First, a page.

The state has issued its first round of bonds to finance the construction of the state-crossing, GOP-enraging infrastructure project.
California just made a $1.25 billion bet on the future of high-speed rail.
Last Thursday the state issued its first round of bonds to finance the construction of the state-crossing, GOP-enraging infrastructure project.
That comes as a financial vote of confidence for the controversial transportation scheme that has been dogged by litigation, delays, and other obstacles for years. One of those hurdles comes from the Trump administration itself, which decided last February to hold off on approving a $647 million grant that would have helped electrify a stretch of track slated for future high-speed train traffic.
So far, the state has borrowed roughly $1 billion to fund preparation and design for the project. But these new dollars will be the first to go towards actual construction, which began in 2015. With bond funding held up by litigation, the preliminary work has so far been funded primarily with federal dollars and revenue from the state’s cap and trade greenhouse gas allowance auctions. This new round of borrowing represents a “milestone” for the program, according to Rail Authority spokesperson, Lisa Marie Alley.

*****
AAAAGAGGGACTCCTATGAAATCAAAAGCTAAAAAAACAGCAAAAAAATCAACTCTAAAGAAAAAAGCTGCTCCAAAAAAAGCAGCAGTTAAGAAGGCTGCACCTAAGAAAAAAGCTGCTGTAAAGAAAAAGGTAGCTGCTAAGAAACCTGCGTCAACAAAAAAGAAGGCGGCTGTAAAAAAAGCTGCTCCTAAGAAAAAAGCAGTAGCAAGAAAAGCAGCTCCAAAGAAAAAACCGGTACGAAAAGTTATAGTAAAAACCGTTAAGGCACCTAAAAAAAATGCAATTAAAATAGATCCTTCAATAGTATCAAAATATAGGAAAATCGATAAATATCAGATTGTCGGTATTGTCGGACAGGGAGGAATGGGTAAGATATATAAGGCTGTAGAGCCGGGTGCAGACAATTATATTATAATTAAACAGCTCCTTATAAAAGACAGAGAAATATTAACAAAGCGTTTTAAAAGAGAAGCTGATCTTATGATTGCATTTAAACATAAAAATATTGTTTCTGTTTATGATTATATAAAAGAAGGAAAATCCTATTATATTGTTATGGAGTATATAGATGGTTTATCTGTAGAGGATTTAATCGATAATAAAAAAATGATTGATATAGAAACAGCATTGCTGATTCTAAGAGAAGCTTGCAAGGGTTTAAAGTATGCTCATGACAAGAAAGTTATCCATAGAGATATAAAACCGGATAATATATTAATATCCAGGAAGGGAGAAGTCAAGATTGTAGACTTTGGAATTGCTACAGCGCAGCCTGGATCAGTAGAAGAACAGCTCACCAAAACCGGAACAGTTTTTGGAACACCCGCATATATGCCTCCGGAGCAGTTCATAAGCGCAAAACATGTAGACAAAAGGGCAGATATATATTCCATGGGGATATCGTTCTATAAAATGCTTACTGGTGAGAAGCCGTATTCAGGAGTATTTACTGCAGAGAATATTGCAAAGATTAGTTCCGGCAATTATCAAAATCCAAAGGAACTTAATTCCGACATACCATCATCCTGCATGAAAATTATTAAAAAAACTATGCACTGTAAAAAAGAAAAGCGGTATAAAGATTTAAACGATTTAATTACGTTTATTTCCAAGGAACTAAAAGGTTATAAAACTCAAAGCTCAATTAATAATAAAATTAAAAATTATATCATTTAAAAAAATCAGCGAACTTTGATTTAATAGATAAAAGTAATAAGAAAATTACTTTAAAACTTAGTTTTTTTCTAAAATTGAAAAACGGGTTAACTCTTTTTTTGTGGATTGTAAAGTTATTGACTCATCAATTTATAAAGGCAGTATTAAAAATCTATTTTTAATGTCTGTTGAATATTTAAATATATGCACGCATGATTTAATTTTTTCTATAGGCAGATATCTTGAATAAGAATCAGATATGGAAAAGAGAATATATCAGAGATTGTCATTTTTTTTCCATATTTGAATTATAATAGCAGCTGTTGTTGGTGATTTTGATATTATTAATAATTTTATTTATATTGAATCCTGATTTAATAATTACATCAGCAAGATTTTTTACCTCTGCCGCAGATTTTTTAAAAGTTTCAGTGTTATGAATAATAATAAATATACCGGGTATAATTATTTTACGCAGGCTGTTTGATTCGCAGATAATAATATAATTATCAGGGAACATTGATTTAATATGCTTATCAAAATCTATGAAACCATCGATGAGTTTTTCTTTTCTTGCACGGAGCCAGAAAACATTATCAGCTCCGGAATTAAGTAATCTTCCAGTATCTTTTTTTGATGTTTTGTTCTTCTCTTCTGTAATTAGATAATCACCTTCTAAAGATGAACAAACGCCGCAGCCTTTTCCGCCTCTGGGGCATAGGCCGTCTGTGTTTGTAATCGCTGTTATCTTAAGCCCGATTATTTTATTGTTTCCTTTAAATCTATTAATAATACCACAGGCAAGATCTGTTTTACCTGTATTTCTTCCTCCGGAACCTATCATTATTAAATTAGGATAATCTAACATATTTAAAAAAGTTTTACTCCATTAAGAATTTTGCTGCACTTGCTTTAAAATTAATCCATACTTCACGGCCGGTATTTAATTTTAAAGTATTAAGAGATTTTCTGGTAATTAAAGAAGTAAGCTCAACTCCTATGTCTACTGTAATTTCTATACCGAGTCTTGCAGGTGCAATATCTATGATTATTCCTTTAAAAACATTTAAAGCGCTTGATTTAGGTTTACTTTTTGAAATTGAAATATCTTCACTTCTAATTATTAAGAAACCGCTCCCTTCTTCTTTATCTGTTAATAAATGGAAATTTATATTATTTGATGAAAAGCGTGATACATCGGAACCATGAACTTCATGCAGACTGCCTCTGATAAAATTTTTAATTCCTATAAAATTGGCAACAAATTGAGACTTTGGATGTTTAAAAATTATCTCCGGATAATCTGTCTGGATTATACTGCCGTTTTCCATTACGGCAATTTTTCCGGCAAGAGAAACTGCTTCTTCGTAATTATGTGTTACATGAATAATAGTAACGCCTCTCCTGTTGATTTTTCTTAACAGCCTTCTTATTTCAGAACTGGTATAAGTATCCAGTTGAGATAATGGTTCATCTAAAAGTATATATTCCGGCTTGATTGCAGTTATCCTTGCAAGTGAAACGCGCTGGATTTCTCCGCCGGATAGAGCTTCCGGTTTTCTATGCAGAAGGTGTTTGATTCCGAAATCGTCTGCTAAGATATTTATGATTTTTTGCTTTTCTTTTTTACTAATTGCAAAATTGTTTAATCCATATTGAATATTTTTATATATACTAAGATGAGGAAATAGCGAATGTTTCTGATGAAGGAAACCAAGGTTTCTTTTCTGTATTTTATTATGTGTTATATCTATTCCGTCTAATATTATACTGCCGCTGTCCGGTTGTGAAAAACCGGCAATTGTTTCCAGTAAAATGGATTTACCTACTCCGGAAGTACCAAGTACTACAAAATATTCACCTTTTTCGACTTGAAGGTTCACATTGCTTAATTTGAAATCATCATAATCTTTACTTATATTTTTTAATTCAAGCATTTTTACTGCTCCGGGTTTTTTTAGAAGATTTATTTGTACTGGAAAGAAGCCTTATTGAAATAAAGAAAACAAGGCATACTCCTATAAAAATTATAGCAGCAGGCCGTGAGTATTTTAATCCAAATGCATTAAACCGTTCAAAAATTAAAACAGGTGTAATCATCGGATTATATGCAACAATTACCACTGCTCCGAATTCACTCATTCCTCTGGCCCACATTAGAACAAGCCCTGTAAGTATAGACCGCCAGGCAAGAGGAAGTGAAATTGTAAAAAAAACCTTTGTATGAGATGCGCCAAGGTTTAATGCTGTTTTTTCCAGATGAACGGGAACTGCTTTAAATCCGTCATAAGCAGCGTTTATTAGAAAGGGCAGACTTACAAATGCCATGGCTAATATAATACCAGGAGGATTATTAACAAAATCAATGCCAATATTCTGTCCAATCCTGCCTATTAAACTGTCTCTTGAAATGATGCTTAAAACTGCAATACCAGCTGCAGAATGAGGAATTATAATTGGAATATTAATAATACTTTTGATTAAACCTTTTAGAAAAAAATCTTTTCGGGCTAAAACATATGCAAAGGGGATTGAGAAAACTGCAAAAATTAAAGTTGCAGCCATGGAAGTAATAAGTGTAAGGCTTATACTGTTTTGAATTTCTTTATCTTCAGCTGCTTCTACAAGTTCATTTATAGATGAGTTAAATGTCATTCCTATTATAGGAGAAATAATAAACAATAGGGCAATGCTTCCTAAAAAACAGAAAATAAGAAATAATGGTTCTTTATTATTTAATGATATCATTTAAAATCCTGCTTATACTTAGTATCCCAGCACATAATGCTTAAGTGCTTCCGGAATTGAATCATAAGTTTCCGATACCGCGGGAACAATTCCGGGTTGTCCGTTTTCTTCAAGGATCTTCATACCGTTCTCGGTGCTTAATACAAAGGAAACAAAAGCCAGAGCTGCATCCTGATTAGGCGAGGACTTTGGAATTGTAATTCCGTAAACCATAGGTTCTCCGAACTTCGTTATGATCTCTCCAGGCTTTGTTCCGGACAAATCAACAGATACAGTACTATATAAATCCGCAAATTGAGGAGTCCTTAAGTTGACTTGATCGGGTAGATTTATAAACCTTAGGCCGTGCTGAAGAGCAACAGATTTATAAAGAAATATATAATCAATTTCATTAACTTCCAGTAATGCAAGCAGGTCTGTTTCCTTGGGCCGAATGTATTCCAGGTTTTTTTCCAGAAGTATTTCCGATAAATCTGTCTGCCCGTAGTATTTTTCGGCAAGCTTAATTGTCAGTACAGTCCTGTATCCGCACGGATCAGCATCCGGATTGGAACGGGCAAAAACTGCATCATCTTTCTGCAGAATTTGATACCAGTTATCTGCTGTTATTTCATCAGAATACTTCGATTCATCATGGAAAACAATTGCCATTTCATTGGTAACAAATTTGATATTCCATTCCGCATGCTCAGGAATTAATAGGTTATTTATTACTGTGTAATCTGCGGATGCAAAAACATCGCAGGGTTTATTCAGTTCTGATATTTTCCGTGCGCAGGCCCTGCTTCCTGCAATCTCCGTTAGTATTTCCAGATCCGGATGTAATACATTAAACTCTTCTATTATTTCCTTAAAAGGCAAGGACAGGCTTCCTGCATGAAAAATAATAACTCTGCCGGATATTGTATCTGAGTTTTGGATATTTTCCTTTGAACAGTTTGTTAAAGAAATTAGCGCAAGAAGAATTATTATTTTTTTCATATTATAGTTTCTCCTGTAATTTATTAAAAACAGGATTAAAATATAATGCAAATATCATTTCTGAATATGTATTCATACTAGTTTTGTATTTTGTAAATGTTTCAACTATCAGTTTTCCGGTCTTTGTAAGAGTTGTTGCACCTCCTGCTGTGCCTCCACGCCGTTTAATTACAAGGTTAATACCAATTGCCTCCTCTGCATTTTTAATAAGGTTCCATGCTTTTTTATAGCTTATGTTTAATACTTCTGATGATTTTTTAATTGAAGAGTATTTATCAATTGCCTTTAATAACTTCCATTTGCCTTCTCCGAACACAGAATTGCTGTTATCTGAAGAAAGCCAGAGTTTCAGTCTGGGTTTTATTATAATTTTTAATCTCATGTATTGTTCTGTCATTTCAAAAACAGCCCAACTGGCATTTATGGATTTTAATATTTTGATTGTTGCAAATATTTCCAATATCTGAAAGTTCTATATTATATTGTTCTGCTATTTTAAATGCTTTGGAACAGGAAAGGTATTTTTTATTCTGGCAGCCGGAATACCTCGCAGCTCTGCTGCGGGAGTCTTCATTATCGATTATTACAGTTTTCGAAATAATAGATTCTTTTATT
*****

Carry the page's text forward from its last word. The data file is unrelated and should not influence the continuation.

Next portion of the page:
In 2008, voters gave the state the go-ahead to borrow nearly $10 billion to fund a 220 mile-per-hour rail network that would connect the Bay Area, the San Joaquin Valley, and Southern California. If all goes well, the San Francisco-to-Anaheim leg will be complete by 2029.
But all may not go well. Federal funding issues aside, a Sacramento County Superior Court will hear the latest legal contest to the project—this one objecting to the state’s ability to spend those newly borrowed dollars—tomorrow.